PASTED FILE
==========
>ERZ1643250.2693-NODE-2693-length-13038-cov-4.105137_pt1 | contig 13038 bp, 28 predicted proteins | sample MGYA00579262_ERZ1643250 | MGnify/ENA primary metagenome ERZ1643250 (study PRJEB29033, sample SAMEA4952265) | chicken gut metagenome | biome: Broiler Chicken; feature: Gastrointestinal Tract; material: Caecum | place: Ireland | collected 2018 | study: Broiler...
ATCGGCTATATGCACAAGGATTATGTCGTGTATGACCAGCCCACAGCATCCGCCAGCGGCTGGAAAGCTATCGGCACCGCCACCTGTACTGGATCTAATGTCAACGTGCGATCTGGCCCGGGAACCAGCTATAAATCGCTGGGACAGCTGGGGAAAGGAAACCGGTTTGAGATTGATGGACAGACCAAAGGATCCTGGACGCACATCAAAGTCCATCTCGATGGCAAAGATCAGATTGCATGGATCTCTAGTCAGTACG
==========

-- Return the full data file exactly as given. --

>ERZ1643250.2693-NODE-2693-length-13038-cov-4.105137_pt1 | contig 13038 bp, 28 predicted proteins | sample MGYA00579262_ERZ1643250 | MGnify/ENA primary metagenome ERZ1643250 (study PRJEB29033, sample SAMEA4952265) | chicken gut metagenome | biome: Broiler Chicken; feature: Gastrointestinal Tract; material: Caecum | place: Ireland | collected 2018 | study: Broiler...
ATCGGCTATATGCACAAGGATTATGTCGTGTATGACCAGCCCACAGCATCCGCCAGCGGCTGGAAAGCTATCGGCACCGCCACCTGTACTGGATCTAATGTCAACGTGCGATCTGGCCCGGGAACCAGCTATAAATCGCTGGGACAGCTGGGGAAAGGAAACCGGTTTGAGATTGATGGACAGACCAAAGGATCCTGGACGCACATCAAAGTCCATCTCGATGGCAAAGATCAGATTGCATGGATCTCTAGTCAGTACG